This didn't come off as remotely funny for me and, had the section been seriously edited or removed entirely, it would have increased my enjoyment of the book immensely.  After this point, I found myself constantly anticipating the next slip while reading and it set me on edge.  Interestingly enough, a further chapter "Rediscover Your Passion for Violent TV, Movies, and Jokes" brings up exactly this point with the illustration of a new parents' inability to laugh at dead baby jokes.  Those, I never found funny and perhaps that shows that my sense of humor was never crass enough to enjoy the passage above - kid or no kid. 

Ignoring those sections, Sh*tty Mom is extremely funny.  The writing is witty, and the layout marries short chapters with lists and notes of advice that make for a very quick read.  It also cleverly buries moments of wisdom.  For example, this is something that I wish I could tell the parents of all my students who sit in the middle of the pack:

"Average kids inherently understand that they don't have the goods.  They develop other skills precisely because they can't get an A-plus on a paper that was begun the night before it was due.  They grow into college students who can study for a test and into competent grown ups who can install a kitchen backsplash and use a slow cooker."

In the end, Sh*tty Mom does have a deeper purpose.  The message of this book is not how to do the bare minimum and get away with it, ok well it is, but it goes deeper than that.   It teaches us that if, at the end of the day, your kid didn't really have a balanced meal (cheerios count as a food group remember?), he didn't learn a new word (at least not one you want him to use in public) and he didn't have an enriching and educational outing that will surely set him on the path to school super-stardom.  That's ok, because he is alive and (relatively) healthy.  He will grow up just fine even if you don't celebrate every milestone (no first-poop-in-the-potty parties for you!) or sacrifice every moment of your time to his fulfillment.  And hey, even if you are a Sh*tty Mom, at least you aren't a REALLY Sh*tty Mom!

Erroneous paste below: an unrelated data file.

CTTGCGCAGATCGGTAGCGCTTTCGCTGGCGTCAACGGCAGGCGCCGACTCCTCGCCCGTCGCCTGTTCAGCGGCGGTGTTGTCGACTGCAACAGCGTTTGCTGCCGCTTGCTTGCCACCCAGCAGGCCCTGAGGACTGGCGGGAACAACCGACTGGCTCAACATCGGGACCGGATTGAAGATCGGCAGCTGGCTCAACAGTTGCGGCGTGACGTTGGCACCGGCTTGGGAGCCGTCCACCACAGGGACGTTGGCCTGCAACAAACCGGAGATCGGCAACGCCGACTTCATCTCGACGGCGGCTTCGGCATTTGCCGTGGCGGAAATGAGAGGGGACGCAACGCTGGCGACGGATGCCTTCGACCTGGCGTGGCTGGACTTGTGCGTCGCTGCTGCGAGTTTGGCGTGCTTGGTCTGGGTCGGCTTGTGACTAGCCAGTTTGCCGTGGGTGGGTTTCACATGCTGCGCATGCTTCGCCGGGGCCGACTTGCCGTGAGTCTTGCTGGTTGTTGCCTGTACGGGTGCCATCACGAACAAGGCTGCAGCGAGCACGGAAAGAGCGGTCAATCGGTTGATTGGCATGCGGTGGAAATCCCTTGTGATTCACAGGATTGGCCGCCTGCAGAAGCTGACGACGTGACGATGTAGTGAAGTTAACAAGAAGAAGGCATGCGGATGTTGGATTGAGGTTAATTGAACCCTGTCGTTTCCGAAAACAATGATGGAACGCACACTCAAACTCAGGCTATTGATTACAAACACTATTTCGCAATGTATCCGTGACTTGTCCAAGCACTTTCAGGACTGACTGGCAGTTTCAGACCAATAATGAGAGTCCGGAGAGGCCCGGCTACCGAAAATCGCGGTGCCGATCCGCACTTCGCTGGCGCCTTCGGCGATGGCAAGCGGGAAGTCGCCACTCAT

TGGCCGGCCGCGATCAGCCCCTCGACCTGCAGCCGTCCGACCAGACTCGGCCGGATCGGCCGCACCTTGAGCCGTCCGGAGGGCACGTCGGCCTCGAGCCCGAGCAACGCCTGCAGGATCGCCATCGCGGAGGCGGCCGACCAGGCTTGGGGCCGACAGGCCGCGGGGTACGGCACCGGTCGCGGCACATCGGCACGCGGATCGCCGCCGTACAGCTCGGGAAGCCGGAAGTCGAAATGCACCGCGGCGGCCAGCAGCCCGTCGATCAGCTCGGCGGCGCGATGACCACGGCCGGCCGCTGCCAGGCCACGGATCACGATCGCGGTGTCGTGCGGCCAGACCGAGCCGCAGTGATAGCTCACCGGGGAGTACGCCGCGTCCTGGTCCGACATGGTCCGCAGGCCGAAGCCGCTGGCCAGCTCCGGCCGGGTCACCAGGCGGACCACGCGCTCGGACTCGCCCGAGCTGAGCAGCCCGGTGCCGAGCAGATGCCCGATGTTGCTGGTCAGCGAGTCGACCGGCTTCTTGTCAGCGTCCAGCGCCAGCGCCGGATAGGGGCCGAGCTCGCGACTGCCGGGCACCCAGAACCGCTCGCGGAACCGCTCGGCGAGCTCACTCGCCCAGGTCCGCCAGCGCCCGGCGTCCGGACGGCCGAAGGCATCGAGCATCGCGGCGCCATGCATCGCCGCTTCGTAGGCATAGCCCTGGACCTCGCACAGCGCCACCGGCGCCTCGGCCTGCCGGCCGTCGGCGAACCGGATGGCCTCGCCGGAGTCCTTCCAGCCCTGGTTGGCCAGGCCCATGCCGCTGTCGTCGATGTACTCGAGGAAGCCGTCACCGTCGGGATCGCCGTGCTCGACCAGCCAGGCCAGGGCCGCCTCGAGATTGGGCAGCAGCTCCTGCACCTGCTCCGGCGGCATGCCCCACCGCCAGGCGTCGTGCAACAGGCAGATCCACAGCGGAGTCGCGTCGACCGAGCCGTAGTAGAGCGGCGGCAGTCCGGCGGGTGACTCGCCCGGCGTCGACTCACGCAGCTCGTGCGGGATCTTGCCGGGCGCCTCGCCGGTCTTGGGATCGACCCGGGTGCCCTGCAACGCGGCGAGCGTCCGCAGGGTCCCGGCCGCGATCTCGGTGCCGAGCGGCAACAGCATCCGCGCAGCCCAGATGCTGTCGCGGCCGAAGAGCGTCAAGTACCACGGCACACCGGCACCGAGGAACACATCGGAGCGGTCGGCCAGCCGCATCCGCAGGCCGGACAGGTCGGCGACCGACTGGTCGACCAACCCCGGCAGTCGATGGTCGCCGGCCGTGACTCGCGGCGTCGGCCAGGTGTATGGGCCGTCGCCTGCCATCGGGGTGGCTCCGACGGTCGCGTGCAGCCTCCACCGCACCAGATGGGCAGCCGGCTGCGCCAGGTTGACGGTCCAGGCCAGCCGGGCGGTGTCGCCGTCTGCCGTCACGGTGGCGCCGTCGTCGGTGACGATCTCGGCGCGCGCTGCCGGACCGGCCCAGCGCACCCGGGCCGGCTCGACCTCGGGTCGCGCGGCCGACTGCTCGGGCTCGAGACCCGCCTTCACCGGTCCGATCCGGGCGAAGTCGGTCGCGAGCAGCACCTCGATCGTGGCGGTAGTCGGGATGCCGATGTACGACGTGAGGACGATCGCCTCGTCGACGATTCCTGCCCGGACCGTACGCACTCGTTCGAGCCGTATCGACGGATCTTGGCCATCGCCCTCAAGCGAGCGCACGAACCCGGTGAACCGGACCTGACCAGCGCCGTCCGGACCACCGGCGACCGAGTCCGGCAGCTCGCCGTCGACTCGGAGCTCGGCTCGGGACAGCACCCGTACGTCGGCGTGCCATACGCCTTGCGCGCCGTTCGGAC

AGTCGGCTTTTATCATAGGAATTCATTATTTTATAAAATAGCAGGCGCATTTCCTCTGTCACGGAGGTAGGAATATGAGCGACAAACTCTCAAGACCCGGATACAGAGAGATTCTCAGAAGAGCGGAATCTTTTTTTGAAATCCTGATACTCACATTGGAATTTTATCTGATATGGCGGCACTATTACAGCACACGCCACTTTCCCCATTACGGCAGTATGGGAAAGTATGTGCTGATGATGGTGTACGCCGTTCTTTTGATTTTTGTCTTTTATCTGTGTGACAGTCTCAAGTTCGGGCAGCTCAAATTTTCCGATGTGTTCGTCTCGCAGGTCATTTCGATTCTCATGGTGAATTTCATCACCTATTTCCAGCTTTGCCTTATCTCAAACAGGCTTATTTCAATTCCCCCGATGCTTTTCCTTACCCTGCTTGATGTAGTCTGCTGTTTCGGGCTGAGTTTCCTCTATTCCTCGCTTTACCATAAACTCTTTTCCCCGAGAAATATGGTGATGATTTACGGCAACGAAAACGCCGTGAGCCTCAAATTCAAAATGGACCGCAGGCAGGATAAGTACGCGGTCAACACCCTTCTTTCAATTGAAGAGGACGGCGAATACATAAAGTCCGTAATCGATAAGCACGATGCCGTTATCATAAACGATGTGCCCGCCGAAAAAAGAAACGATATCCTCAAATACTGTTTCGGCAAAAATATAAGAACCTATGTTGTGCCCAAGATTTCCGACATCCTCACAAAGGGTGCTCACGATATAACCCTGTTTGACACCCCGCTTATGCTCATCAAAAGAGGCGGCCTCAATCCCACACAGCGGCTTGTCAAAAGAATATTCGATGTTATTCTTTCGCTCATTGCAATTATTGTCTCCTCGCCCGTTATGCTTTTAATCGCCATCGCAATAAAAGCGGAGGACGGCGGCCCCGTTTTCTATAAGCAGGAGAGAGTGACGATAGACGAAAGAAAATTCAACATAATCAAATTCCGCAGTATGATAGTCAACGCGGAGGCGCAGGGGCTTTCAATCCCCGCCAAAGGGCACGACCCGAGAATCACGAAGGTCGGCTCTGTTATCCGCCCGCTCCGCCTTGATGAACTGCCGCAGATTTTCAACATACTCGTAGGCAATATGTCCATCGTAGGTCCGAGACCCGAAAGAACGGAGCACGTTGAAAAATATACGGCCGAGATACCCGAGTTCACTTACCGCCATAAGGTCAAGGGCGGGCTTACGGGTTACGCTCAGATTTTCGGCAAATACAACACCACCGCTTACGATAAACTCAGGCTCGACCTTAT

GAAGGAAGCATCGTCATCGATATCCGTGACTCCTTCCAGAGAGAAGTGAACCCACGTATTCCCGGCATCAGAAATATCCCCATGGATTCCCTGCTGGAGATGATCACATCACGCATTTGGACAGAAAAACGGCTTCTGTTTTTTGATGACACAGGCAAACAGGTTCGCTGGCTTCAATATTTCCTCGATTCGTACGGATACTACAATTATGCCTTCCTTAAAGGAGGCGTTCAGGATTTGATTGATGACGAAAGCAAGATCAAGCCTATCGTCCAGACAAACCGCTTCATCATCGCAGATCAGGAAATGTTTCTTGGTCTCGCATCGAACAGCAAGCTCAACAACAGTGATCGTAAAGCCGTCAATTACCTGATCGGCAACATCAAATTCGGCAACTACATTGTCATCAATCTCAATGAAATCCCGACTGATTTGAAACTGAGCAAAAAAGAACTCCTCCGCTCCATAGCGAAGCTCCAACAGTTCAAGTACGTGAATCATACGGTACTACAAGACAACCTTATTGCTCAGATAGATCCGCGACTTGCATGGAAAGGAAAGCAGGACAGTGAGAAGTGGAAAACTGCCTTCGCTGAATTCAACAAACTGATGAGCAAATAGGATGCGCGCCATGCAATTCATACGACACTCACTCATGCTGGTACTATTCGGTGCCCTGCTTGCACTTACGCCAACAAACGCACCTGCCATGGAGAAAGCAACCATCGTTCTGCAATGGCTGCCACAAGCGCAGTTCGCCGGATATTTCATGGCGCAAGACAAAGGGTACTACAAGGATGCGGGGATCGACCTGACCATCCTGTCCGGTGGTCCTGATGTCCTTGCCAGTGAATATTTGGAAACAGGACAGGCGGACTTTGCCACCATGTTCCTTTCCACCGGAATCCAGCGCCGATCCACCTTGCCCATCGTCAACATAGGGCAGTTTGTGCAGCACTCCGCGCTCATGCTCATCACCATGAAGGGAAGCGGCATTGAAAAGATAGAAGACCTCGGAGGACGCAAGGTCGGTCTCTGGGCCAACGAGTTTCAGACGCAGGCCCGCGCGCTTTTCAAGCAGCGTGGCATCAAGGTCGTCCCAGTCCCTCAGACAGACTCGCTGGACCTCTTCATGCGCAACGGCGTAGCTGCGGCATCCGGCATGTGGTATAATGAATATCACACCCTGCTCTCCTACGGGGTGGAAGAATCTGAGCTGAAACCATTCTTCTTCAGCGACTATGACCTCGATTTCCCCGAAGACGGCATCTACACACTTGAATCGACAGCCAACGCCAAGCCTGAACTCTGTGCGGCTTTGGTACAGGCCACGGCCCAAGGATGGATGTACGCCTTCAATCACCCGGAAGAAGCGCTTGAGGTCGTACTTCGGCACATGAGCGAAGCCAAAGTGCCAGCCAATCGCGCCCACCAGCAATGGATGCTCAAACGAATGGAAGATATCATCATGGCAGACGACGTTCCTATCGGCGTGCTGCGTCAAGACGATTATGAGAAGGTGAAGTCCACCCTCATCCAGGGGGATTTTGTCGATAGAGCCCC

Notable Quotables:

On managing PDA time for your kids: "Imagine for a moment what it must be like to dole out coke to a cokehead.  That's a cokehead that you can control.  That's a cokehead who will brush his teeth the first time he's asked.  Who will be quiet at a Starbucks and engrossed during the aforementioned seven-hour drive."

"People get annoyed if you stop at one child.  They say you're selfish for not giving your kid a sibling, that your kid could turn out spoiled and awkward.  These people are usually called 'grandparents.'  Beware the grandparent!"

"Remember: Nobody dies in Goodnight Moon."


Kat Salazar said...

I got a sample booklet of a few chapters of this from BEA and loved it. Very amusing.

Unknown said...

I really liked this book too. I agree with your statement : "It is NOT the book for a mom looking for sound advice on how to raise her little one. It IS the book for a frazzled mom who needs a little time out and, perhaps, some perspective"
Read my review of Shtty Mom when you have a chance!

Anonymous said...

Thank you for the review. We're all frazzled moms at one point or another.